Going through my family attic, I came across a box of tapes hand-labelled “Yiddish Yodel 1992-95.” From asking around, I learned that a group of relatives and family friends kept up a tradition of singing together every year, to practice their traditional language and reconnect over their immigrant ancestry; most were second-generation. This song is a well-known Yiddish folk lullaby, but to figure that out, I had to take the tape to one of only two surviving participants in the ‘Yiddish Yodels’, who provided me with my transcription and translation. These days you can just search “Tum Balalaika” online, and see hundreds of results helping carry the tradition, but hearing it on the tape and it resung live by my informant made the traditional nature of the song feel much more real to me.

Folk speech
Proverbs

“Life isn’t fair.”

“Mom, like, really doesn’t like the idea of proverbs, so I wouldn’t tell her this is one. It definitely comes from her being an English Professor and having to read lots of student stories where the just write the same really cliché stuff and like try to sound deep or poetic by repeating things they’ve read, which I agree would but super frustrating. But, anyways, she doesn’t like proverbs, but there’s this one phrase she’s always saying. And it’s “life isn’t fair.” Which, I mean, I don’t know if it’s really a proverb, but it’s something a lot of people say in response to stuff. It gets really annoying, like, you know, sometimes you just want to complain about something, but she uses it to shut you up. I mean, like, maybe life isn’t fair, but maybe it should be.”

I asked one of my informants if she had any proverbs she used frequently, and she told me that she never uses proverbs. She hates how they become a crutch for people who are too lazy to try to actually articulate what they want to say precisely. While I accepted her argument, I found it a little suspicious that someone could go entirely without using any proverbs. So, I decided to get a different perspective from her daughter, who revealed she was perhaps as not a purely original as she thought. This just goes to show how essential folk-speech is to language. After all, almost all of our formative language-learning comes from hearing grown-ups talk while we are babies, not from any sort of formalized guide—although many books to exists to help children learn, and when we are older, we grow our skills and vocabulary by reading complex works. Even if we actively try to avoid simply repeating sayings, it is impossible to avoid picking up phrases.

Foodways
Holidays
Material
Rituals, festivals, holidays

Latkes

COLLECTOR: “Do you know how to make latkes?”
INFORMANT: “I mean, it’s like really easy.”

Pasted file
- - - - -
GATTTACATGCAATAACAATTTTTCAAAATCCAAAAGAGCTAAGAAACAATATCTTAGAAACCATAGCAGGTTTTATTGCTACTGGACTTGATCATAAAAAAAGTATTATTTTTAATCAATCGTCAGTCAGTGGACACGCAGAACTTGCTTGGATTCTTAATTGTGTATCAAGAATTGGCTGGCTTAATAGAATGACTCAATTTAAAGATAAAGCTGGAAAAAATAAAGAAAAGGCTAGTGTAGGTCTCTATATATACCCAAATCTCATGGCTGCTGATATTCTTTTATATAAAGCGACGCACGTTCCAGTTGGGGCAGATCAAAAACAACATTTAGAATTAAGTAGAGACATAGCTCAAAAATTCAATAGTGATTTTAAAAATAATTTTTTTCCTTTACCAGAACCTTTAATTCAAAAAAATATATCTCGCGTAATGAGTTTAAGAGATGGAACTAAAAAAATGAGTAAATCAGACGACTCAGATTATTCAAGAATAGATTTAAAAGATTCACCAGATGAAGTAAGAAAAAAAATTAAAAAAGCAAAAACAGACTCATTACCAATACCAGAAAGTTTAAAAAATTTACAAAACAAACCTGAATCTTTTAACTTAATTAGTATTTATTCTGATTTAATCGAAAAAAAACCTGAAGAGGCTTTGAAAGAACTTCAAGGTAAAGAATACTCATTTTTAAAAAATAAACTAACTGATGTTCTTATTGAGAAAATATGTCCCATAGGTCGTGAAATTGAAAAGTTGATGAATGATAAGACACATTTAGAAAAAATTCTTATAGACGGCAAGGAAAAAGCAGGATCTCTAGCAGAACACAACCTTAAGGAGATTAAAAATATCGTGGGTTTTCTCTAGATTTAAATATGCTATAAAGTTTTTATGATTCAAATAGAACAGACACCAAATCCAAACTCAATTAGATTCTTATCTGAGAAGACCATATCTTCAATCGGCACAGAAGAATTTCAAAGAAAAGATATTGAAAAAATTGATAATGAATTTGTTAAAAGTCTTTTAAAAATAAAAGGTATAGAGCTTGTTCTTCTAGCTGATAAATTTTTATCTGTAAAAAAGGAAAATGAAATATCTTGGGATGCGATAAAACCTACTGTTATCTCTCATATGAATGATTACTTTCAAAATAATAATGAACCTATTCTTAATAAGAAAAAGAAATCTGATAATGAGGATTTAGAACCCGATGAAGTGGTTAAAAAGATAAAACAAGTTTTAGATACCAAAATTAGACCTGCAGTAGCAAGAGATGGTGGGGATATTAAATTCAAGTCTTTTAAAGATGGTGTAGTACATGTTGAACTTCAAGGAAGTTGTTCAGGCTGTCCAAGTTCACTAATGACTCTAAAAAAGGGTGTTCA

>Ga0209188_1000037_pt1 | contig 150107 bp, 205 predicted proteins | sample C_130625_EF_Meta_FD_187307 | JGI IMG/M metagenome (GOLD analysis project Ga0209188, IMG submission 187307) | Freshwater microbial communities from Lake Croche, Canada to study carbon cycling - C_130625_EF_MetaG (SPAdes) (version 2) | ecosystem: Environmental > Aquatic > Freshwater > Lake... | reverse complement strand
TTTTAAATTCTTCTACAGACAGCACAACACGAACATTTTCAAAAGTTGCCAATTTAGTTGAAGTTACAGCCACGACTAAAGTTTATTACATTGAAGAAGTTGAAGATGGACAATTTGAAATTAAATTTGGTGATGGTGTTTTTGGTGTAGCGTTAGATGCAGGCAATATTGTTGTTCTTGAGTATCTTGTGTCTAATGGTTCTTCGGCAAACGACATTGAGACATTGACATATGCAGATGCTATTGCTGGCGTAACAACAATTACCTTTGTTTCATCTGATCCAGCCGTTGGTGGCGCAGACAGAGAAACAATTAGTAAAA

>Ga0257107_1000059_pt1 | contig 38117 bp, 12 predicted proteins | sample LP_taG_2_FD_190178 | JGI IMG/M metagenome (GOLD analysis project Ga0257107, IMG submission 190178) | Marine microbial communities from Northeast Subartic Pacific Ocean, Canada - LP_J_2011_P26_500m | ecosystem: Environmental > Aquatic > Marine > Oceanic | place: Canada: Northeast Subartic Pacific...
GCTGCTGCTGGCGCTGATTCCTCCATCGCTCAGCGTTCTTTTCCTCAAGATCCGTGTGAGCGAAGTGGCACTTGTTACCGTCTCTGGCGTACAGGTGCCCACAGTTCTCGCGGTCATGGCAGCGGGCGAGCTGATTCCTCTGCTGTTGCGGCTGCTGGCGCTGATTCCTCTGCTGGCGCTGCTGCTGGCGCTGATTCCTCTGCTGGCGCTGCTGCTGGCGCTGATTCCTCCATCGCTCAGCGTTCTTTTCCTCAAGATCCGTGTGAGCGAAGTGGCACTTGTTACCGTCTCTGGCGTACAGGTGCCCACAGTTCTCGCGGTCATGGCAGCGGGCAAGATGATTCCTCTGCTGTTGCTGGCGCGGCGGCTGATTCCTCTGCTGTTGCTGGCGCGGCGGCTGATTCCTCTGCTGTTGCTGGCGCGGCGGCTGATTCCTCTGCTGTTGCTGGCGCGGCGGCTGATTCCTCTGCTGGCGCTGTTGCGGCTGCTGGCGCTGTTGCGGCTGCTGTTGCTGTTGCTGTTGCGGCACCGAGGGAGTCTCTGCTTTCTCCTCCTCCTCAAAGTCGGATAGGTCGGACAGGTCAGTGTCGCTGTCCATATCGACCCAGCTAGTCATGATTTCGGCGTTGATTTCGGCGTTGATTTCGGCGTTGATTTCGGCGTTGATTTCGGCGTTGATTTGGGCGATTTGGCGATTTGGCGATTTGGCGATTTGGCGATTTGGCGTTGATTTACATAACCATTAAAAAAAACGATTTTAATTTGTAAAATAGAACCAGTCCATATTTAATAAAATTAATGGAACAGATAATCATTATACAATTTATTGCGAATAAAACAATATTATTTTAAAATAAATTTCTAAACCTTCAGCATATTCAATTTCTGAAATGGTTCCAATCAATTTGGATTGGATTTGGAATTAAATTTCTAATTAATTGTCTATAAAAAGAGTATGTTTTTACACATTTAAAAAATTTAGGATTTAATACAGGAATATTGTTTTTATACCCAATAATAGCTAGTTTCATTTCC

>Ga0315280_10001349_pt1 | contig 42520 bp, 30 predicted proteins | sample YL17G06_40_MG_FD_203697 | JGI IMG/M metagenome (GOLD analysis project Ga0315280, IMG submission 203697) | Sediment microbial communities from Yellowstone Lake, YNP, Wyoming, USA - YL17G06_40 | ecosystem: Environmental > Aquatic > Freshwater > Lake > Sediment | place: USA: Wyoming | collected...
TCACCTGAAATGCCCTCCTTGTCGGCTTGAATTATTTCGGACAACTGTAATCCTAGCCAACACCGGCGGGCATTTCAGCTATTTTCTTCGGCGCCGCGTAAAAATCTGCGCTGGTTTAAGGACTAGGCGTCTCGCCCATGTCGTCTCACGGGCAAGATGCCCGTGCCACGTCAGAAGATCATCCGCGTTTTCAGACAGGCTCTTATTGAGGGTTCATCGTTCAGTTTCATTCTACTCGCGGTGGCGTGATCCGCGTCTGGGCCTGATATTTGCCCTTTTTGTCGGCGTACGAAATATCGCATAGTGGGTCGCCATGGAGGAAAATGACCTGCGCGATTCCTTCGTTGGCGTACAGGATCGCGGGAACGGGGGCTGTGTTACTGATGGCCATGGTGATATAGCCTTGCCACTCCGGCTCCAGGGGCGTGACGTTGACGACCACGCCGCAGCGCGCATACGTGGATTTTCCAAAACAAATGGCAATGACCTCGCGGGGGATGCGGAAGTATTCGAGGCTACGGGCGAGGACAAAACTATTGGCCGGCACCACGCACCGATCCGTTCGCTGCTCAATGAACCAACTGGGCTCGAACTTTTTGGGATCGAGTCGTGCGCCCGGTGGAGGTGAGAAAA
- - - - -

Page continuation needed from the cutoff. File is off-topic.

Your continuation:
C: “So, how do you do it?”
I: “You just take a bunch of potatoes and an onion—or three or four if you’re my dad—and put them through the spinny grater thing in a Cuisinart. And then you can wring it out with a towel, and mix it with flour, and salt, and an egg, and I think sometimes baking powder. And then make… patties… and you fry them. In like a bit of oil—not too much.”
C: “How long do you cook them for?”
I: “Just, like don’t burn them. I mean, I like mine kinda crispy. And raw potato is disgusting. Don’t try it.”
C: “And do you just eat them plain?”
I: “Yes… I do. Remember to put them on a paper towel to soak up the oil, first. And most people like applesauce or sour cream or other weird stuff on them, but why?… I’m a potato purist.”

I decided it would be interesting to see if I could collect religious folklore from someone not particularly religious, so this recipe comes from teenaged girl, who is ethnically Jewish, but neither practicing nor bat mitzvahed. I simply asked her to explain different components of how she celebrates Chanukah. The cooking of latkes has become so ingrained in her as part of the Chanukah tradition that, from her nonchalant description, it seems an almost thoughtless process, now. The folkloric quality of this traditional recipe is clear, though the lack of any measurements, heats, times, or anything quantifiable in the instructions; a major part of being able to cook them properly is intuition gained from seeing and helping others cook them over and over again.

Game
Holidays
Rituals, festivals, holidays

The Traditional Chanukah Game of Dreidel – Onion Modification

INFORMANT: “So, dreidel is like the game you play at Chanukah, where you spin the dreidel—it’s like a four-sided top—and bet gelt [chocolate coins] and the different sides do different things. Do I need to, like, explain all of those?”